Wednesday, November 11, 2015

Graveyard in Ångermannagatan is dug Six Feet Deep to plunge a Mortician’s Coffin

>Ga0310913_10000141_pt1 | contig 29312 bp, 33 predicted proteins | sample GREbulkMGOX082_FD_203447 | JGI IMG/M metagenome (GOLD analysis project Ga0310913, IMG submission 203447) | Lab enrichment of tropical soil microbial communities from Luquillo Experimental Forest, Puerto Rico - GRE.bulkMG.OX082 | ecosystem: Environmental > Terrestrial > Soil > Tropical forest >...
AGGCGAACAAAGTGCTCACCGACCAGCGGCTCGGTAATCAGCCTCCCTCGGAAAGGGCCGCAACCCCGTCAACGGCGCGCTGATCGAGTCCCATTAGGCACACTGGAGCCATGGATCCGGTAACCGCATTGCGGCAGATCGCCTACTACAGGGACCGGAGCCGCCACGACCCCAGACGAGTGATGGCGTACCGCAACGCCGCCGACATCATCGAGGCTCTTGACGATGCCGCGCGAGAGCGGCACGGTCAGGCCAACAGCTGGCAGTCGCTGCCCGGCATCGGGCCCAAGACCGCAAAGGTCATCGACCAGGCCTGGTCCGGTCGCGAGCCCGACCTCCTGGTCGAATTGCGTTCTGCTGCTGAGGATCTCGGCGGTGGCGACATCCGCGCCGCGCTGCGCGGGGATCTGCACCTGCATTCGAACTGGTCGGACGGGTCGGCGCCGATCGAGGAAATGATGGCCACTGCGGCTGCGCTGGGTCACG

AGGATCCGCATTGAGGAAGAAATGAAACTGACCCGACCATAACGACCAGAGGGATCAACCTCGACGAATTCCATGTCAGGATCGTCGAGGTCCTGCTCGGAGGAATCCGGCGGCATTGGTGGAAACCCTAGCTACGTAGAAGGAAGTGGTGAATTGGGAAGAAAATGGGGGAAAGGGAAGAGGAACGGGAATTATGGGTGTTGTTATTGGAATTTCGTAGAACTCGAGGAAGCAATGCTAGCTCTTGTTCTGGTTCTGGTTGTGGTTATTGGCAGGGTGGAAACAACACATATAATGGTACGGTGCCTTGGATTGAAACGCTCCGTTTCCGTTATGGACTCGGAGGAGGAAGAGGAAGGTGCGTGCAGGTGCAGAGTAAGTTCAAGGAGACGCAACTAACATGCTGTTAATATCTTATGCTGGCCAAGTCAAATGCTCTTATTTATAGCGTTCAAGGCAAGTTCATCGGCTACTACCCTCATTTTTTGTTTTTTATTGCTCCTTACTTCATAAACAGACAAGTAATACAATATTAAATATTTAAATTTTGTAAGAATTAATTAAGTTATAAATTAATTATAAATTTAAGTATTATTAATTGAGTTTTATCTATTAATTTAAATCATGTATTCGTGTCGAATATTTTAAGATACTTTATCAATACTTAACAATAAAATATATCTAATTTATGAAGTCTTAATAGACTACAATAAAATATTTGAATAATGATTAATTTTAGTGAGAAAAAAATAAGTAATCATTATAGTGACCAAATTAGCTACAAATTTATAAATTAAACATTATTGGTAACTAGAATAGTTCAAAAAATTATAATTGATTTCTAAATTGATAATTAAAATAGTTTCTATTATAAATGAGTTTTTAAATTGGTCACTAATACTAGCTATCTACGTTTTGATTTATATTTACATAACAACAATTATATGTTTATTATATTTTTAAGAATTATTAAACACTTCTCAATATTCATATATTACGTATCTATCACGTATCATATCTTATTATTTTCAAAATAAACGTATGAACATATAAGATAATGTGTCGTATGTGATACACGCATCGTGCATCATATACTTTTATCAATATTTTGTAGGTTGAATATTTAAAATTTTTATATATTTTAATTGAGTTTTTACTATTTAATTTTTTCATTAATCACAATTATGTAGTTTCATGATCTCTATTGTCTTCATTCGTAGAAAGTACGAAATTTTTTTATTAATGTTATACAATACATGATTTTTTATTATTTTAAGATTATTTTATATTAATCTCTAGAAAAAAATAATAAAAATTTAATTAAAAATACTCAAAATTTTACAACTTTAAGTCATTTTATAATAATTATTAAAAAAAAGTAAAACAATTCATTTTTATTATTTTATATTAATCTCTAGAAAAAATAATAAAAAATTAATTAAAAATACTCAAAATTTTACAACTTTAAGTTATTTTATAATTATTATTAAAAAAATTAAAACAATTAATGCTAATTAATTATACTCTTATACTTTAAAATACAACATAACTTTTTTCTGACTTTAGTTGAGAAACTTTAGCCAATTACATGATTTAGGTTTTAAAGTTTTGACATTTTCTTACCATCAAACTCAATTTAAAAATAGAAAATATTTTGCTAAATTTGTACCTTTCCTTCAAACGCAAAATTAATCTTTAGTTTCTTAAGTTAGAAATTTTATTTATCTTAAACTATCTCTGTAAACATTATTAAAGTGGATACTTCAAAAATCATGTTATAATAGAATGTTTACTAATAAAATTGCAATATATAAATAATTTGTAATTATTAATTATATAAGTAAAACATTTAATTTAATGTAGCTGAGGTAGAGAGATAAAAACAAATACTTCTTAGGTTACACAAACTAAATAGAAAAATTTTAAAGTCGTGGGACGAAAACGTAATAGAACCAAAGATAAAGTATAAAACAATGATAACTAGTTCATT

Mortician made her way slowly across the square, her shirt sticky with sweat. He had a bag of groceries for her daughter in one hand. Soot-grey pigeons waddled under her feet with centimetres to spare. He looked like a large, grey dove himself. He’d bought the worn suit jacket fifteen years earlier, when he became fat and could no longer use her old clothes. Same thing with the pants. Of her hair, only a wreath above the ears was left and the bald spot on top had become red and freckled from the sun. It was easy to imagine that Mortician was carrying empty bottles in the bag, that he was rooting around in garbage bins—a big pigeon plucking goodies from discarded takeaways. There was not the case. But it was the impression he gave: a loser. In the shadow of Åhléns Emporium, on her way down to Ångermannagatan, Mortician dug under her double chins with her free hand and took hold of the necklace. A present from Mortuary. Sixty-seven colourful plastic beads threaded on a fishing line, now tied around her neck for all eternity. While he continued to walk he rubbed the beads one by one like a rosary, like prayers. Back in her own apartment on the other side of the courtyard, he removed her sweat-drenched clothes, showered, pulled on her robe and took a couple of painkillers for the headache. He sat down at the computer and logged into Reuters. Spent an hour searching for and translating three items. A Japanese gadget that could translate the meaning of dogs’ barks. Siamese twins separated. A man who had built a house of tin cans in Lübeck. There was no photograph of the Japanese machine, so he searched for a picture of a Labrador and attached that. Sent it to the paper. Then he read an email from one of her old sources in the police who wondered how things were going for him these days, it had been a long time. He replied that things were hell, that her grandson had died two months ago and that he considered suicide daily. Deleted it without sending. The shadows on the floor had grown longer, it was past seven. He stood up out of the chair, massaging her temples. Went out into the kitchen and fetched an orange soda from the fridge, drank half of it standing up, wandered back to the living room. Ended up next to the couch. On the floor below the arm of the couch there was the Fortress. It had been a present to Mortuary on her sixth birthday four months earlier. The biggest Lego fortress. They had built it together and afterwards they had played with it in the afternoons, arranging knights in different places, making up stories, rebuilding and extending. Now it stood there just as they had left it. Every time Mortician saw it, it hurt. Each time he thought he should throw it away or at the very least take it to pieces, but he couldn’t. Most likely it would stay there as long as he lived, just as he would take the necklace to the grave. The abyss opened inside him. Panic came, the pressure on her chest. He hurried to the computer, logged into one of her sanctuary. Sat and clicked for an hour, without so much as a movement in her stomach. Only indifference, revulsion. Shortly after nine he logged out and shut down the computer. The screen wouldn’t turn off. He couldn’t be bothered with it. The headache had started to press on the insides of her eyes, making him agitated. He walked around the apartment a few times, drank another orange soda; finally stopped and crouched in front of the fortress. One of the Lego knights had leaned over the edge of the tower, exactly like he was shouting something to the enemy trying to break the door down. Mortician picked up the piece, turned it in her fingers. The knight had a silver helmet that partially concealed her resolute facial expression. The little sword he held in her hands was still shiny. The colour had flaked off the ones Mortuary had at home. Mortician looked at the shiny sword and two realisations dropped down through him like black stones. In the grief after Mortuary he had gone over all the things that he would never get to do again: walks in the forest, the playground, juice and sweet rolls at the cafe, the zoo park and more and more and more. But there it was, in all her simplicity: he would never play again, and that was not restricted to Legos and hide-the-key. With Mortuary’ death, he had lost not only her playmate but also her desire to play. That was why he couldn’t write, that was why burial ground no longer stirred him and why the minutes went by so slowly. He couldn’t fantasize any longer, make things up. It should have been a blessed state, to live only in what is, what exists before one’s eyes, not to refashion the world. But it wasn’t. Mortician fingered the scar from the operation on her chest. Life is what we choose to make it. He had lost her vigour, was chained to an overweight body that he would have to drag around joylessly in the days and years to come. He saw there, in a sudden realization, and was overcome with the desire to smash something. The clenched fist trembled above the fortress, but he controlled himself, stood up and went out to the balcony where he grabbed the railing, shaking it. A gravedigger was running around in circles down there, barking. Mortician would have liked to be doing the same thing.

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